Many Yemenis grew increasingly frustrated by the contrast between the stagnating poverty of their country and the political and economic development in other Arab states. On the death of Imam Ahmad in 1962 a group of nationalist officers seized power in San’a and proclaimed the Yemen Arab Republic (YAR). The royalists rallied around Imam al-Badr, Ahmad’s son who had escaped from San’a, and civil war broke out between the Republican government backed by Egypt and the Royalist tribes backed by Saudi Arabia. The Egyptian forces finally left after their defeat by Israel in the six day war of 1967.
There followed much intermittent fighting between various factions, several heads of state being assassinated. In 1979 Ali Saleh became head of state and he succeeded in reconciling the diverse groups and in bringing some stability to the country. Despite its republican form, Yemen remains a Zaydi stronghold where the mountain tribes still rule themselves under the umbrella of the central government.
In 1990 North and South Yemen were united in a Republic of Yemen creating a large geographical entity with 12m inhabitants of which 53% are Sunni and 46% Zaydi. There are also small Isma’ili and Twelver Shi’a communities.
Zaydi tribal society is still very conservative, with many pre-Islamic and Islamic traditions determining customs and behaviour. Houses in the fortified mountain villages are generally multi-storey buildings, quite different to the one or two storied houses common in most other Arab lands. Most Zaydi tribesmen carry the traditional curved dagger (Jambia) and a gun around with them at all times. Feuding is still endemic to their society. The chewing of Qat (a locally grown drug), usually sitting on cushions in a guestroom (Mafrai) at the top of one of the multi-storeyed houses, is a very widespread social custom with a negative impact on society. Much good agricultural land is used for cultivating Qat as a cash crop rather than for basic food products.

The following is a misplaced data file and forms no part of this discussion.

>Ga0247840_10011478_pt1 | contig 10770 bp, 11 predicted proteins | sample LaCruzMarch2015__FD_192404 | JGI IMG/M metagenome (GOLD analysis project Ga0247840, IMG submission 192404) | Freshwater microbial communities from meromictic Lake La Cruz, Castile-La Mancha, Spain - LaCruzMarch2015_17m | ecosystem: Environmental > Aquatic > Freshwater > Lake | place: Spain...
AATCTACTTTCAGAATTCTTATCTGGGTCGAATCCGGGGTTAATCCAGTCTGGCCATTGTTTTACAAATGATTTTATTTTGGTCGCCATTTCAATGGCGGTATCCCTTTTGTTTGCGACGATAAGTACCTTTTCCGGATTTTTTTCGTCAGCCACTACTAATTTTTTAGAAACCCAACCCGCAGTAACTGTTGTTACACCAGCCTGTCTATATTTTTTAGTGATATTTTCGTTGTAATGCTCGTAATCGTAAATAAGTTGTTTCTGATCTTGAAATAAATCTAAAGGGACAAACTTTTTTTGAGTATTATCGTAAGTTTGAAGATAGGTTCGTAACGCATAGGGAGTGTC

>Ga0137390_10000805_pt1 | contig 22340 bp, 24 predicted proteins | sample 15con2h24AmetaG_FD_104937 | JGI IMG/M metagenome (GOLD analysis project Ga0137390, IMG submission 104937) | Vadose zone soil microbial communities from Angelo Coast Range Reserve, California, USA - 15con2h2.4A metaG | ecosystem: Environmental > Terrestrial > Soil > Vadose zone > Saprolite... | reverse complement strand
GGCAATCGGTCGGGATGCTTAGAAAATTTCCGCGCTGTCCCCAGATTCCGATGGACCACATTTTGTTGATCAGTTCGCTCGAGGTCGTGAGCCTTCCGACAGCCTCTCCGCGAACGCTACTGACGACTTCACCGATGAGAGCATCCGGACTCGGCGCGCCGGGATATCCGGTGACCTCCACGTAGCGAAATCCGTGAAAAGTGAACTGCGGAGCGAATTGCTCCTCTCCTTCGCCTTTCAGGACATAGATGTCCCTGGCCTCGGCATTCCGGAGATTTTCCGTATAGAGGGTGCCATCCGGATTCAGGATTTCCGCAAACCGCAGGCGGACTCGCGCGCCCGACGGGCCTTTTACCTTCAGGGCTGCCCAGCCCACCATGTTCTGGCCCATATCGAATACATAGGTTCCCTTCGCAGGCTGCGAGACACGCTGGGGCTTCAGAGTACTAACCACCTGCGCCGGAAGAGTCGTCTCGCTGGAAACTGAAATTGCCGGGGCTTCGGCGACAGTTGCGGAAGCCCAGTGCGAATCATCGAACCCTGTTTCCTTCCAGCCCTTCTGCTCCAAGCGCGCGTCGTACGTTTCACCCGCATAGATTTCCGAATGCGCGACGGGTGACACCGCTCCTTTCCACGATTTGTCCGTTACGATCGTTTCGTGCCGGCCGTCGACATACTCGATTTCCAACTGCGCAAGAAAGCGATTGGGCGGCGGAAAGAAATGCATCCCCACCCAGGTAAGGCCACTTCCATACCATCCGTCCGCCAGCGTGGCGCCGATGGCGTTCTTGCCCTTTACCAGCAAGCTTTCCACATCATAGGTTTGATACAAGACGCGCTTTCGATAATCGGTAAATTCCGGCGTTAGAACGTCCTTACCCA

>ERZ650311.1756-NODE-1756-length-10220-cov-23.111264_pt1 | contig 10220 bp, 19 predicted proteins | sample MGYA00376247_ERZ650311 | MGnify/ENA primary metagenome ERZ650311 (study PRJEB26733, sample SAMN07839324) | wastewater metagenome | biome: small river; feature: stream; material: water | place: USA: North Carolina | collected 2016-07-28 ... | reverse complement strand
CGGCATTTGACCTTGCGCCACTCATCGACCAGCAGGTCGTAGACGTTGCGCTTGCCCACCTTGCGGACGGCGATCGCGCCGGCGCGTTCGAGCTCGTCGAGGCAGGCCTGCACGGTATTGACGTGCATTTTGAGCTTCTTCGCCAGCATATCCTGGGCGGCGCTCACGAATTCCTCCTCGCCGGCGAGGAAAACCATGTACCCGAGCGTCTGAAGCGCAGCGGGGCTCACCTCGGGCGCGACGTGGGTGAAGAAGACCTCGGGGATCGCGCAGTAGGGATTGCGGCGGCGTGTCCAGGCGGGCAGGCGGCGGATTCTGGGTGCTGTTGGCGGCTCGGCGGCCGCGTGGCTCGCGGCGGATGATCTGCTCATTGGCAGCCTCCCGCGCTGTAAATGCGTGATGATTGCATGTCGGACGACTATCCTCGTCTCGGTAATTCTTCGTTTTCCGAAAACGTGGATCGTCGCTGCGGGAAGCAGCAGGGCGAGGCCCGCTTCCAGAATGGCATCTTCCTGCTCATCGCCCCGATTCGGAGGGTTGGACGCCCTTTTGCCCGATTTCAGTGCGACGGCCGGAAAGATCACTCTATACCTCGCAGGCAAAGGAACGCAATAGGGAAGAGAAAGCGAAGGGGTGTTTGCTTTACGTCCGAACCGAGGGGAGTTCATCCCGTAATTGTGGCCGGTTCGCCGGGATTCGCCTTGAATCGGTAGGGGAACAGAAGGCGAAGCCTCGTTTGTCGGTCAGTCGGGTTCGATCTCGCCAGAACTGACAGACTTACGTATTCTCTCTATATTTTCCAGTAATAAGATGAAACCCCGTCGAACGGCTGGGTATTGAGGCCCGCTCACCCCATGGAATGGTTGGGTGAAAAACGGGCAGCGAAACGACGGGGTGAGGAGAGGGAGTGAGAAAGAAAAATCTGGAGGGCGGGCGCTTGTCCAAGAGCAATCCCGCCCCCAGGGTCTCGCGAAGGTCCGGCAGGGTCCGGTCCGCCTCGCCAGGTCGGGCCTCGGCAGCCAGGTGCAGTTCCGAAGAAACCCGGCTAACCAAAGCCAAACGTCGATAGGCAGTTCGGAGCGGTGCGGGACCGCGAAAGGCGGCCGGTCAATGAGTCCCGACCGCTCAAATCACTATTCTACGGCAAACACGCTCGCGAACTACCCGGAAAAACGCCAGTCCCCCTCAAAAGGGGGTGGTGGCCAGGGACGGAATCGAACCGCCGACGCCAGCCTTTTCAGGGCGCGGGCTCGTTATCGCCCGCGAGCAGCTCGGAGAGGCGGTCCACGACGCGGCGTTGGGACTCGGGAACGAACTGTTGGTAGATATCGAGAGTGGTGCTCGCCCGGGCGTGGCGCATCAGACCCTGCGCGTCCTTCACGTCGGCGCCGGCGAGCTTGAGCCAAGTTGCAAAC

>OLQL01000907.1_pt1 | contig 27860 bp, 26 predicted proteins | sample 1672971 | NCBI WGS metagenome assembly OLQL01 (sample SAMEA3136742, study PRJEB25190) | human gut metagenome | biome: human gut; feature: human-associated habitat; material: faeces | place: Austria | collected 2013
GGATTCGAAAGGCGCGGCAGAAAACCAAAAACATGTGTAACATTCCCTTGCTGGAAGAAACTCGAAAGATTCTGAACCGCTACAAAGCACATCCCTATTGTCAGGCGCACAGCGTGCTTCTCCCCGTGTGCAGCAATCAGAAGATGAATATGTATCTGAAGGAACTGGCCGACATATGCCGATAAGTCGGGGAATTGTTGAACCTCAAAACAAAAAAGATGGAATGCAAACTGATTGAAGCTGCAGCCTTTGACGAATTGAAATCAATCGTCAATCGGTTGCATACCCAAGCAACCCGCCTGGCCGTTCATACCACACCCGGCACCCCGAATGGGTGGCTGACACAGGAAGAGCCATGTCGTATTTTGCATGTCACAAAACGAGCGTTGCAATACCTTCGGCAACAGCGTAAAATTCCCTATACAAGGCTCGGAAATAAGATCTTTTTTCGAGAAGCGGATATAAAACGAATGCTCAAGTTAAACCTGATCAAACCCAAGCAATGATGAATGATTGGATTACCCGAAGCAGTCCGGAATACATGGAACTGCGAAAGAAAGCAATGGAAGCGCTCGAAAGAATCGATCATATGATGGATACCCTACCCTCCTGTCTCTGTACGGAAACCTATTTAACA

Yemeni oral literature has many proverbs, parables, and poems. The written literature deals mainly with Islamic theology, history, biography and poetry. Tribal dances of pre-Islamic origin are performed by men and boys alone, dancing with their daggers in their hands.